Luckily, at one time I lived for almost five years in Oxfordshire. I commuted by train into London where I was a researcher at Imperial College London. In fact, it was there I started writing – not mysteries, but the domestic thrillers you may know. Now I can use that real village where we lived and its neighbouring villages as models for the villages I’ve created in the Madeleine Brooks mysteries. In fact, the cottage where Maddie lives is modelled on the cottage next door to where we lived. Did I use real places? The three main villages, Woodley Vale, Woodley Bottom and Courtneyside are a combination of imaginary names and real topography of various villages in South Oxfordshire. There are some clues where those villages are located by the proximity to real places such as Goring–on–Thames and, indeed, Reading, both of which feature in the stories.

Am I enjoying writing these books? Absolutely. I’m busy writing the fourth mystery right now.  I’m really enjoying writing this series.

Not just enjoying – loving it!

Elusive Genres

I find it difficult to categorise my books. I have written, but not yet published, a series of murder mysteries – categorising those stories is easy. But what about the books I have already published? I’ve been told they are ‘psychological thrillers’ but my idea of a thriller has all sorts of thrills and spills and a car chase or two. Not mine. And I always feel the term ‘psychological thriller’ has overtones of horror. I want my readers to turn the pages but not feel like the world is going to crash every time they come to a new chapter. Thriller? I don’t think so. Yet every author has to put a genre down and every time, I sweat.

Take ‘Bye Baby Bunting’, as it’s the latest. On Amazon.com, I’m ranking best in ‘Crime, Thriller & Mystery > Suspense > Psychological’. Yet I feel it’s mostly a women’s fiction type of story, all about motherhood, yes to crime (she kidnaps her birth child) with a bit of romance thrown in. The deeper issues include both the social questions around how pregnant and unmarried women were treated in the 1960s and a massive issue of what is right and what is wrong – something all my characters have to grapple with, including one of the main characters, a police detective. So, I guess, it can be read on several levels which means lots of readers love the book and a few just don’t ‘get’ it.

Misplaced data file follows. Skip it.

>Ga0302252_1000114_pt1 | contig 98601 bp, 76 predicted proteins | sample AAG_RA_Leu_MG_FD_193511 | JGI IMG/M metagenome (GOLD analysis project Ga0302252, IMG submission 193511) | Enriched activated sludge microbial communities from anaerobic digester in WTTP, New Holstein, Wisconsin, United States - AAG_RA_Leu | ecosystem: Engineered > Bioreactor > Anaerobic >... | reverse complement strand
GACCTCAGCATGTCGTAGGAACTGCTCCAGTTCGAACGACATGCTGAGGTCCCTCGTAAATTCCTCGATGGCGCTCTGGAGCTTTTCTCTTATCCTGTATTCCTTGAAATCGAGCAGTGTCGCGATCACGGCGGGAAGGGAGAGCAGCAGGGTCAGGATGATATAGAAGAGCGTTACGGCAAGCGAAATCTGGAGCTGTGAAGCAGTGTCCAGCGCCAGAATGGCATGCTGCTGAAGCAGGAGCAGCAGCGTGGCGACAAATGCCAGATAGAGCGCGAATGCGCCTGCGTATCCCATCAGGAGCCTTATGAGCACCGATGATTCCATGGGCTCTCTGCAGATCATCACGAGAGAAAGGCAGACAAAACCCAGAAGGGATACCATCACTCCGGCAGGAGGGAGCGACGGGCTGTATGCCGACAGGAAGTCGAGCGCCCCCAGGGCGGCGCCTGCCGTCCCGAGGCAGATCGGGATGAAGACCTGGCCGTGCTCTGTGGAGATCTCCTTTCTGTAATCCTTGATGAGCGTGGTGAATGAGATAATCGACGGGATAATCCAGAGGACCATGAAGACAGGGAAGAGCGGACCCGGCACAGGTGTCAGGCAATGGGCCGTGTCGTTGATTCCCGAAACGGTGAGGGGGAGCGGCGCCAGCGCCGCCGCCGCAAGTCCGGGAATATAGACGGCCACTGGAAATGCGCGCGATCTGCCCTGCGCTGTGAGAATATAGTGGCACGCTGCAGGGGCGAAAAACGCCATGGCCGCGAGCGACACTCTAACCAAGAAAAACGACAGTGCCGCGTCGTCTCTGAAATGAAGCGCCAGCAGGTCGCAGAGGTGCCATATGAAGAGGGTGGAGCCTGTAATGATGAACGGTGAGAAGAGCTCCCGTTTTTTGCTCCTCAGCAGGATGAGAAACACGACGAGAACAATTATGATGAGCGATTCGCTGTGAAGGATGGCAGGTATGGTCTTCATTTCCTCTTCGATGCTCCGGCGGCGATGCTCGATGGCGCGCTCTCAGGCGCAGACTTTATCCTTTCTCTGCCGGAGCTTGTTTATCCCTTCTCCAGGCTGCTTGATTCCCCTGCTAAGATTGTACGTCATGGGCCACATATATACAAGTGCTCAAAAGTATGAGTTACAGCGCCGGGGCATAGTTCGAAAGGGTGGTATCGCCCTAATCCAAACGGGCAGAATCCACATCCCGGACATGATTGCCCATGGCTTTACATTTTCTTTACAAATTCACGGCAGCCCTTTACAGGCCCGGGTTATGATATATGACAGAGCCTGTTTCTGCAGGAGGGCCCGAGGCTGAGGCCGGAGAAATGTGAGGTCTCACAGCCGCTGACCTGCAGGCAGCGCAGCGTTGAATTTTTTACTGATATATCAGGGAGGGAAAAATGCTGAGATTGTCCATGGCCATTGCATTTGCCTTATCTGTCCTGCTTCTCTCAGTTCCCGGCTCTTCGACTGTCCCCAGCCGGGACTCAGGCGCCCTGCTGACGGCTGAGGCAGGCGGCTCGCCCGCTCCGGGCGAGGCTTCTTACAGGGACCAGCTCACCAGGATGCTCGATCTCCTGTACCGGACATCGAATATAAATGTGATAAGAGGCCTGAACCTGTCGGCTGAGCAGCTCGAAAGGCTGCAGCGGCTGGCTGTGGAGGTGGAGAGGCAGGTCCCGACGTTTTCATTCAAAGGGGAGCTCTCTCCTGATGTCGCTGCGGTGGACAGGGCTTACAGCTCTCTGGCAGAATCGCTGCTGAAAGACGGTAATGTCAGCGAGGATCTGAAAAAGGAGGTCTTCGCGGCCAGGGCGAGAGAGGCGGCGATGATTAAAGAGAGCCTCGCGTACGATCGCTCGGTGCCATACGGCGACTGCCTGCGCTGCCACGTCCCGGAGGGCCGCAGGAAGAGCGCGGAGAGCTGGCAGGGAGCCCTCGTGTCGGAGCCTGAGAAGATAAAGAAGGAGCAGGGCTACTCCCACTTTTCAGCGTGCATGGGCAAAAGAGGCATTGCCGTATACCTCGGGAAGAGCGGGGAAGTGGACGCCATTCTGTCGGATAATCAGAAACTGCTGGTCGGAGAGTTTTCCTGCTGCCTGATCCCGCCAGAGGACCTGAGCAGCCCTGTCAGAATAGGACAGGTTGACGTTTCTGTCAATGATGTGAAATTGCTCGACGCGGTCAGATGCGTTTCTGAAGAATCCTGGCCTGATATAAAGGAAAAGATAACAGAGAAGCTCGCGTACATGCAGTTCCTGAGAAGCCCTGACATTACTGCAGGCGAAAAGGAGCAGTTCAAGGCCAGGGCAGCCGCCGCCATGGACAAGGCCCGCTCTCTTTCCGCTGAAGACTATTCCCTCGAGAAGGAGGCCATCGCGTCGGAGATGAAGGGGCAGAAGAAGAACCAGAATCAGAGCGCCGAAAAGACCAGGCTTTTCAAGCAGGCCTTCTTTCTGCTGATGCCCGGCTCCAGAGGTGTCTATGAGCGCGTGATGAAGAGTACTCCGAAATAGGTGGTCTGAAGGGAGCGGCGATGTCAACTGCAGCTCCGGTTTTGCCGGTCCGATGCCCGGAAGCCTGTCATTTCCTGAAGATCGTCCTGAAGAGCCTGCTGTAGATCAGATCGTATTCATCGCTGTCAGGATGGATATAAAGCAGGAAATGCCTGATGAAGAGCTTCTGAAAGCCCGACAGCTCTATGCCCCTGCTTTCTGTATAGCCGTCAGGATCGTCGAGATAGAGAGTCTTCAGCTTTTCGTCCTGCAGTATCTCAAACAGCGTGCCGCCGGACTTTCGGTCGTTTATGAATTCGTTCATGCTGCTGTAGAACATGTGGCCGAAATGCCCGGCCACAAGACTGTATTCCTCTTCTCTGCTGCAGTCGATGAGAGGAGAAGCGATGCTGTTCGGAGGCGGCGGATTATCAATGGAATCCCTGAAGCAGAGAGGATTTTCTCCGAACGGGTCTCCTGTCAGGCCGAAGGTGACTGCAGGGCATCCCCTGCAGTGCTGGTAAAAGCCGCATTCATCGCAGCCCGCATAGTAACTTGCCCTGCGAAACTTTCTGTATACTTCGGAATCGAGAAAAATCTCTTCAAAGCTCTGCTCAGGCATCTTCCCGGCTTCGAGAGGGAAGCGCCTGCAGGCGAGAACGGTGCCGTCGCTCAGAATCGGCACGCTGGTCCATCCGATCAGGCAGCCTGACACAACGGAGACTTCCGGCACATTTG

My book ‘Thursday’s Child’ has caused me a few beads of sweat too in trying to categorise it. It ranks best in ‘Literature & Fiction > Women’s Fiction > Mystery, Thriller & Suspense > Detective’ (or ‘Crime’ instead of ‘Detective’) on both Amazon.com and .co.uk. Yes, I do think it’s Women’s Fiction although I have had nice emails from men saying how they liked the story. ‘Mystery, Thriller & Suspense’ seems a goodly wide category that probably includes the storyline of ‘Thursday’s Child’ as I’ve thought of it as a suspense book but also a mystery. So, okay. Maybe this one fits the spot Amazon has assigned it. In Canada, its highest ranking is in ‘Mystery, Thriller & Suspense > Mystery > International Mystery & Crime. Not women’s fiction at all, but yes to the rest. And it very much is an international crime book with parts of the story in New Zealand, Canada, Italy, France, Cyprus, Scotland and more…it was great fun to write!

In the end, I write about people, often ordinary people who find themselves in unusual or even crazy circumstances which causes them to react. Therefore, ‘psychological’ seems a good adjective (of course, I’ve been a psychologist for decades…) but ‘thrillers’? I really don’t think so.

Why isn’t there a category called ‘psychological fiction’? That’s probably the genre I write in, Mr Amazon.

What do you think?

Losing Weight and All Good Stuff

Alessandra Solis is the author of an amazingly different weight-loss book, ‘EAT HOT…LOOK HOT’. She recently posed a question to her email list, “Should men tell their wives/girlfriends that they notice they are losing weight?”

What’s for dinner? Something hot I hope!

Some time ago she contacted me and asked what I would advise. To continue the story, I think I’ll just include her recent email here….

Alessandra wrote:


Do you remember that I left you with a cliff hanger last time?

To Tell or Not To Tell?

Should men tell their wives/girlfriends that they notice they are losing weight?

I consulted Dr Tannis Laidlaw, with a PhD in Psychiatry, and a fellow author who likes to weave psychological veritas into her novels, which are mostly psychological thrillers.  Her latest release is Thursday’s Child, a psychological suspense mystery. And here’s her response:

“Generally, honesty is best in relationships with some notable exceptions.